Home News Philippine Catholic priest says Church ‘cannot be neutral,’ condemns thieves, liars

Philippine Catholic priest says Church ‘cannot be neutral,’ condemns thieves, liars

“We should never allow ourselves to be used as tools for partisan politics,” said Father Jerome Secillano

A Catholic priest in Manila said the Catholic Church and the clergy cannot be neutral in the face of evil, injustice, and lies, adding that “thieves and liars” should be condemned.

“We should never allow ourselves to be used as tools for partisan politics,” said Father Jerome Secillano, executive secretary of the public affairs committee of the country’s bishops’ conference, in a statement.

In the wake of heated political exchanges ahead of this year’s Philippine elections, the priest said that “the Church should continue forming consciences for a mature political exercise.”

“To be neither neutral nor partisan, my principle is clear; no to incompetent, unjust and self-serving politicians. No to thieves and liars too!” he said.

“In the battle against evil, injustice, lies, etc., the Church has always been brave in expressing her stand — she is against evil, she is not neutral,” said Father Secillano.

The priest clarified that “being non-partisan is not the same as being neutral.” He said that “being non-partisan” means her loyalty is neither with the candidate nor with any political party.”

“It is with the people. She should always be for the people,” said the priest.

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Father Secillano also noted the irony that the camp of former senator Ferdinand Marcos Jr., who is running for president, criticized Catholic clergy for supposedly allowing itself to “become a platform for hateful and negative campaigning.”

Several priests and bishops have earlier voiced support for Marcos’ political rival, Vice President Leni Robredo.

“Ironically, when [the Marcos] camp received the seeming endorsement of a lay religious leader, they did not complain,” the priest was quoted as saying in media reports.

Vice President Leni Robredo on Friday nixed criticisms that she was using the Catholic Church and Church leaders to boost her campaign.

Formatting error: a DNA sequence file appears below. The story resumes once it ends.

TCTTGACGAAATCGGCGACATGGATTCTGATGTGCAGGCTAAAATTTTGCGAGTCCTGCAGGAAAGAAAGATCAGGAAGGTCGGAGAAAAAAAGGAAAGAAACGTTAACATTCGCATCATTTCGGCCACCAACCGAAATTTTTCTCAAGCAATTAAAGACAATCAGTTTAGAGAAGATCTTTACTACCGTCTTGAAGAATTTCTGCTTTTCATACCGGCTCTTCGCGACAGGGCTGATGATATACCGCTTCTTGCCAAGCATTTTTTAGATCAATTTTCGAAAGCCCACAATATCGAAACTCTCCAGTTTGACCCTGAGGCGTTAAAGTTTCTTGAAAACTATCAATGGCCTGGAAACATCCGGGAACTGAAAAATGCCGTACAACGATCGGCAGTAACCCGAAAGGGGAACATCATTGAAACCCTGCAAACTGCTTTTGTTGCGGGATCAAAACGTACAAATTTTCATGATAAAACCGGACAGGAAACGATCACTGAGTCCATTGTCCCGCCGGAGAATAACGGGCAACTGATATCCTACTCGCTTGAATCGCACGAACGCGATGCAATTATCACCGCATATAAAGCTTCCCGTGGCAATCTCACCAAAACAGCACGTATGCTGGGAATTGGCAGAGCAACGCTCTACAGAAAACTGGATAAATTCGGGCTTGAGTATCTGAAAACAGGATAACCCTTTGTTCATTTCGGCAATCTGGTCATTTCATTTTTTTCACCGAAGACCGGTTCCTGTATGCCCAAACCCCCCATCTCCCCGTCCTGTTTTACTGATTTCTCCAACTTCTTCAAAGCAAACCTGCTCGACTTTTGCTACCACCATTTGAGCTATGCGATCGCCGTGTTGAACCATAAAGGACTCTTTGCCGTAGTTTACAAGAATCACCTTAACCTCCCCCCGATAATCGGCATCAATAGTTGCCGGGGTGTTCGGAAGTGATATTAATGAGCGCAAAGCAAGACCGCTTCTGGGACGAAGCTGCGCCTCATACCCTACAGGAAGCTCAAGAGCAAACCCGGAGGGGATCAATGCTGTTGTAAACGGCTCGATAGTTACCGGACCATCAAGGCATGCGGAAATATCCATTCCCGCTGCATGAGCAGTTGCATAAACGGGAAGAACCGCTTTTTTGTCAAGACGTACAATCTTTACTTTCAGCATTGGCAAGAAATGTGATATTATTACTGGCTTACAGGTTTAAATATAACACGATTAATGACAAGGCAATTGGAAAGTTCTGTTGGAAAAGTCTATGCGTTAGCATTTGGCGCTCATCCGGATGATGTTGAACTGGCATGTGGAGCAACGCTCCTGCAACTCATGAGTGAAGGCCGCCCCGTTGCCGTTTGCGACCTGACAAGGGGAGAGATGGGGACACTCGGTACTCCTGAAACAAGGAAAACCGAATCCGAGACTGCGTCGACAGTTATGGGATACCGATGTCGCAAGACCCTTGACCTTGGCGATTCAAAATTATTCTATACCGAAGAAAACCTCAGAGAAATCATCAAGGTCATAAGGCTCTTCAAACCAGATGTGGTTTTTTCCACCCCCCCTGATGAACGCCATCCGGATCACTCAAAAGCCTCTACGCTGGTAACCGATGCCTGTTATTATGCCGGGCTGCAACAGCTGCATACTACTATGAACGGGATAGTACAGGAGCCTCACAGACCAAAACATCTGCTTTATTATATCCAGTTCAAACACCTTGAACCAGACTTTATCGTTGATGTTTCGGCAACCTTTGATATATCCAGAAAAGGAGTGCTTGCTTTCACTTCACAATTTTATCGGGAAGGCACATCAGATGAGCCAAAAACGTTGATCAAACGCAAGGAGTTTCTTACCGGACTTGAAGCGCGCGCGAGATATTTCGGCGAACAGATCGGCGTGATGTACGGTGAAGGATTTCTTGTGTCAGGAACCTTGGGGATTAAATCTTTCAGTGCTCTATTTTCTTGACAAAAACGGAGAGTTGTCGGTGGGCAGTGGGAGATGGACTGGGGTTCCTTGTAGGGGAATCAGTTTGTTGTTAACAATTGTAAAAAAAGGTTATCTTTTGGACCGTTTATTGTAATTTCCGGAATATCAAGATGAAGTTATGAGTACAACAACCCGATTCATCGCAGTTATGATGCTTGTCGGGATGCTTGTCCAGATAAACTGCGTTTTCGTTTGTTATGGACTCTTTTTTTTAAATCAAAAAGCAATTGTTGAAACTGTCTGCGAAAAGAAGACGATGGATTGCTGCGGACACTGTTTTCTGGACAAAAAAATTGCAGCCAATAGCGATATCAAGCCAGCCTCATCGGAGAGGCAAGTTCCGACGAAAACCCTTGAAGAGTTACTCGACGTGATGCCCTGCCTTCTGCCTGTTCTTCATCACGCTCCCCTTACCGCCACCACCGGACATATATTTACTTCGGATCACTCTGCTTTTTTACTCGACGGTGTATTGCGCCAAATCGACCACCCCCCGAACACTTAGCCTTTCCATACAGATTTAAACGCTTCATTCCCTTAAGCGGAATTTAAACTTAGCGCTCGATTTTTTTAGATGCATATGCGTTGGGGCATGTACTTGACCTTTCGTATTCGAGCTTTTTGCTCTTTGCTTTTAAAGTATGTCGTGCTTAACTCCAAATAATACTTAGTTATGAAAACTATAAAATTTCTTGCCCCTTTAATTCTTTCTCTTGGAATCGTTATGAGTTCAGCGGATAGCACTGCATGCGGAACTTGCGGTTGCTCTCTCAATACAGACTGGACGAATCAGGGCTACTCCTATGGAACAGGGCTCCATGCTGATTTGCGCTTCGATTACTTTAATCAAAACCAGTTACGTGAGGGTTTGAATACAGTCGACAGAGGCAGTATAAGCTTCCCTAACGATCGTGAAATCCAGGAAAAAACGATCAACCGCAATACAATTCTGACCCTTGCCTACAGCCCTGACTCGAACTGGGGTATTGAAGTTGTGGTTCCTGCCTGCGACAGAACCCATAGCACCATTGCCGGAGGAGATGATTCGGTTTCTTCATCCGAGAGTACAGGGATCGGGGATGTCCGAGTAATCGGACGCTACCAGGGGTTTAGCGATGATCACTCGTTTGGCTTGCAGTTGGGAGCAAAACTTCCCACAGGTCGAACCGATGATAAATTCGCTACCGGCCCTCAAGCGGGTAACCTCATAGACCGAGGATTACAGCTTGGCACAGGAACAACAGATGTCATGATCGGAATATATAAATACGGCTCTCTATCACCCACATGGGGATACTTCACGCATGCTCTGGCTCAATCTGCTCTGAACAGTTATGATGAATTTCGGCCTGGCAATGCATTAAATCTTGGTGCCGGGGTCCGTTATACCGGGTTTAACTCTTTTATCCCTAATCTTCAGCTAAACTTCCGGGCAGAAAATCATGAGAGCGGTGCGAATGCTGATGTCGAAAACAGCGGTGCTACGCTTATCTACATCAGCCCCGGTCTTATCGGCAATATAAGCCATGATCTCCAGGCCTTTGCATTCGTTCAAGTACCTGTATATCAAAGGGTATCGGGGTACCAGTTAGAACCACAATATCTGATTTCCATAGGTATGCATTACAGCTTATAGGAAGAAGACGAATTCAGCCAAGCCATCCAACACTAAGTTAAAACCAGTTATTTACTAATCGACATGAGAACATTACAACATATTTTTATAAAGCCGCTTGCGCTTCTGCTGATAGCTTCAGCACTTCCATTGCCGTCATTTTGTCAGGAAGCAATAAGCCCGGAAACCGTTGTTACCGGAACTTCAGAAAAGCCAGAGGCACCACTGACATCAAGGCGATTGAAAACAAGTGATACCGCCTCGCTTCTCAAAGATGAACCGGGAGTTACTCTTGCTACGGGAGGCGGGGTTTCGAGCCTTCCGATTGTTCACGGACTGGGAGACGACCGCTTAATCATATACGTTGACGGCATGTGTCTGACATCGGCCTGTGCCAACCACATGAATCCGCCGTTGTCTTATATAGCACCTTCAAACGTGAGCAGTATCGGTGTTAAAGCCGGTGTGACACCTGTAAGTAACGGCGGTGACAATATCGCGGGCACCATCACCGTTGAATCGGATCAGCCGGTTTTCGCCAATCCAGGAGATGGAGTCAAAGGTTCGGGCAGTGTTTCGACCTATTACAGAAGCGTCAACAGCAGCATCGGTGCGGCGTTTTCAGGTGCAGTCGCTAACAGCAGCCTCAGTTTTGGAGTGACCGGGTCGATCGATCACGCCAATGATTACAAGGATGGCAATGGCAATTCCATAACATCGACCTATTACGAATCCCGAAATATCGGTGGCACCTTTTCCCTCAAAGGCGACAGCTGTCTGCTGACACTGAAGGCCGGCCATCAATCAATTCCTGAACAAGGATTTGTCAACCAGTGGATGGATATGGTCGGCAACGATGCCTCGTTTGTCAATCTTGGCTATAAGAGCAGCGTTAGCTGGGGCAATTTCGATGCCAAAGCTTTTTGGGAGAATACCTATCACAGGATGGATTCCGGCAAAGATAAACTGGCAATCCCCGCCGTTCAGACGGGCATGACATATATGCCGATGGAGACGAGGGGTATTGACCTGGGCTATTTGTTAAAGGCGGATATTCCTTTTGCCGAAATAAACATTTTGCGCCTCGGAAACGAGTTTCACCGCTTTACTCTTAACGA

“It’s an insult to the Church. The Church will not allow itself to be used,” said Robredo in a media interview.

Supporters of Vice President Leni Robredo join activities to mark the 36th anniversary of the People Power uprising that toppled former president Ferdinand Marcos in 1986. (Photo by Jire Carreon)

Father Secillano said that in the midst of the political debates and campaigns, “many are muddling” and “using the Church to advance their agenda, to get the institution to support their candidate.”

“It is hypocritical to say that their candidate is the only best hope for the people,” he said.

“I say, let the people decide who to them is the best after being guided, formed and informed through a series of discernment,” said Father Secillano.

Archbishop Socrates Villegas of Lingayen-Dagupan earlier said that when the Church is neutral, “it is for evil.”

“When there’s a murder … when you’re neutral you are for the murderer, because neutrality in the face of murder, favors the murderer,” said the outspoken bishop.

“For example, there’s a thief and the victim. When you are neutral, you are on the side of the thief because our moral choice is to defend the victim, to defend human life,” he said.

“Another example, there’s the liars [or] the trolls, and here’s the truth. You cannot be neutral because when you are neutral, it means you are not choosing good. When you are neutral, your other feet is on the door of the trolls,” said Archbishop Villegas.

In the southern Philippines, a Catholic bishop warned priests against endorsing candidates in the coming elections.

“The bishop may … impose sanctions or administrative restrictions on anyone, especially the clergy and religious, under his jurisdiction who infringe on the directive,” read a circular from Bishop Cosme Damian Almedilla of Butuan.

“To embody the witnessing role, we [clergymen] actively get involved in electoral processes through the Parish Pastoral Council for Responsible Voting [PPCRV],” he said.

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